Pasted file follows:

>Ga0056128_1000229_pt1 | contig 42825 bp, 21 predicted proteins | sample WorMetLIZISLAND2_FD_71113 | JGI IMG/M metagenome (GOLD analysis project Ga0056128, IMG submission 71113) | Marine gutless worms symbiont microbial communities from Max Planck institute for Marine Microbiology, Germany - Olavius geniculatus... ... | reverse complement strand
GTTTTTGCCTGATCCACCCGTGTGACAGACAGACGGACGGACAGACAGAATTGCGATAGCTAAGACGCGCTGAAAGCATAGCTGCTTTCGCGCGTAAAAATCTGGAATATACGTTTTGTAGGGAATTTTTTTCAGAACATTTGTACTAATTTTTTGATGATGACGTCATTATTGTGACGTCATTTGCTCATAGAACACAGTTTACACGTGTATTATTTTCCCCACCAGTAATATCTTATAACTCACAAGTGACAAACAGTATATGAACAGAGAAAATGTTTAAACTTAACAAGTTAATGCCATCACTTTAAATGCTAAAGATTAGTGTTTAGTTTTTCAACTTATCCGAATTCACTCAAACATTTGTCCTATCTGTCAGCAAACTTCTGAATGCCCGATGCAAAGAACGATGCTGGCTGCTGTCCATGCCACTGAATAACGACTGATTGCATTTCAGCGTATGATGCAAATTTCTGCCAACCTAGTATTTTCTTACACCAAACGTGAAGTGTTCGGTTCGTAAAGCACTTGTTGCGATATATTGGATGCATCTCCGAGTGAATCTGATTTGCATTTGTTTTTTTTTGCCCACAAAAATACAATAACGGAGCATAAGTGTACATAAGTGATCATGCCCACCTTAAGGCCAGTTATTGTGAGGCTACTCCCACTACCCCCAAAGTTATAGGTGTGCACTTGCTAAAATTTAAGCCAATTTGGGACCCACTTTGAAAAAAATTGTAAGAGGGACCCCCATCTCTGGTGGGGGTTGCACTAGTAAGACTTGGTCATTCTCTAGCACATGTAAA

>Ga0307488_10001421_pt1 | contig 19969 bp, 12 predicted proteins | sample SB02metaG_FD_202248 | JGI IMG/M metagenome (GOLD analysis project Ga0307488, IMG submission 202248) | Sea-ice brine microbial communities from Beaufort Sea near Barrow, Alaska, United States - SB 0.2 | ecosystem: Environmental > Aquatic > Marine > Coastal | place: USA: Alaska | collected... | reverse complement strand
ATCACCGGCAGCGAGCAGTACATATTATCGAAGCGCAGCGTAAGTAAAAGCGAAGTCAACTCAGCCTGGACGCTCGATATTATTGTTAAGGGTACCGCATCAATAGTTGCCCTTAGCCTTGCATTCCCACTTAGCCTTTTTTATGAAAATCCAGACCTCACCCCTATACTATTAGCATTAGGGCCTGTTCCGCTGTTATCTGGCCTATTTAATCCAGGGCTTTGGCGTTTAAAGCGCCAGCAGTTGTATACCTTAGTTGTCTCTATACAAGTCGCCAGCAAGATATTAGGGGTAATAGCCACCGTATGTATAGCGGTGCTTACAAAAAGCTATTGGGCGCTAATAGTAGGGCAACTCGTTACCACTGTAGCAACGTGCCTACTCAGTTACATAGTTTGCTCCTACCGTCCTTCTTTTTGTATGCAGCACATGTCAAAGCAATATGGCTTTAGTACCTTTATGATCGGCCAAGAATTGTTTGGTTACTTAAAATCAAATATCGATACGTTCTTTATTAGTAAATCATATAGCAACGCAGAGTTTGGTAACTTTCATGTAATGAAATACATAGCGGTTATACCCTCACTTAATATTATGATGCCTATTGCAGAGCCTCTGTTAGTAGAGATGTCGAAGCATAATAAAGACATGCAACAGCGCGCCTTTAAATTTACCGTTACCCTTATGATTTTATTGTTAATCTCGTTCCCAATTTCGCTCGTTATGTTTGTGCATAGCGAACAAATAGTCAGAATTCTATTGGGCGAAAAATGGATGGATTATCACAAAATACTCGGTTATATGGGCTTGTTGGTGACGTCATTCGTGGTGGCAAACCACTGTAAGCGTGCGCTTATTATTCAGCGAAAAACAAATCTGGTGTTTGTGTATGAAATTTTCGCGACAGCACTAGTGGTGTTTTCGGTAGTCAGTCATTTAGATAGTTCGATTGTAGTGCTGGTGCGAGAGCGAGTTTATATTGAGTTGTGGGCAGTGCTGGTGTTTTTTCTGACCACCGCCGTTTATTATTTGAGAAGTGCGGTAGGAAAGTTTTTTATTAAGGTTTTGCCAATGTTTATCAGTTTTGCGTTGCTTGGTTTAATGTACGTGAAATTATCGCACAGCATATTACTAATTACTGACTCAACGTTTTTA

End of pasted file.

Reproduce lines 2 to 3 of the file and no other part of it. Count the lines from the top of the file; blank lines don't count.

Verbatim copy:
GTTTTTGCCTGATCCACCCGTGTGACAGACAGACGGACGGACAGACAGAATTGCGATAGCTAAGACGCGCTGAAAGCATAGCTGCTTTCGCGCGTAAAAATCTGGAATATACGTTTTGTAGGGAATTTTTTTCAGAACATTTGTACTAATTTTTTGATGATGACGTCATTATTGTGACGTCATTTGCTCATAGAACACAGTTTACACGTGTATTATTTTCCCCACCAGTAATATCTTATAACTCACAAGTGACAAACAGTATATGAACAGAGAAAATGTTTAAACTTAACAAGTTAATGCCATCACTTTAAATGCTAAAGATTAGTGTTTAGTTTTTCAACTTATCCGAATTCACTCAAACATTTGTCCTATCTGTCAGCAAACTTCTGAATGCCCGATGCAAAGAACGATGCTGGCTGCTGTCCATGCCACTGAATAACGACTGATTGCATTTCAGCGTATGATGCAAATTTCTGCCAACCTAGTATTTTCTTACACCAAACGTGAAGTGTTCGGTTCGTAAAGCACTTGTTGCGATATATTGGATGCATCTCCGAGTGAATCTGATTTGCATTTGTTTTTTTTTGCCCACAAAAATACAATAACGGAGCATAAGTGTACATAAGTGATCATGCCCACCTTAAGGCCAGTTATTGTGAGGCTACTCCCACTACCCCCAAAGTTATAGGTGTGCACTTGCTAAAATTTAAGCCAATTTGGGACCCACTTTGAAAAAAATTGTAAGAGGGACCCCCATCTCTGGTGGGGGTTGCACTAGTAAGACTTGGTCATTCTCTAGCACATGTAAA

>Ga0307488_10001421_pt1 | contig 19969 bp, 12 predicted proteins | sample SB02metaG_FD_202248 | JGI IMG/M metagenome (GOLD analysis project Ga0307488, IMG submission 202248) | Sea-ice brine microbial communities from Beaufort Sea near Barrow, Alaska, United States - SB 0.2 | ecosystem: Environmental > Aquatic > Marine > Coastal | place: USA: Alaska | collected... | reverse complement strand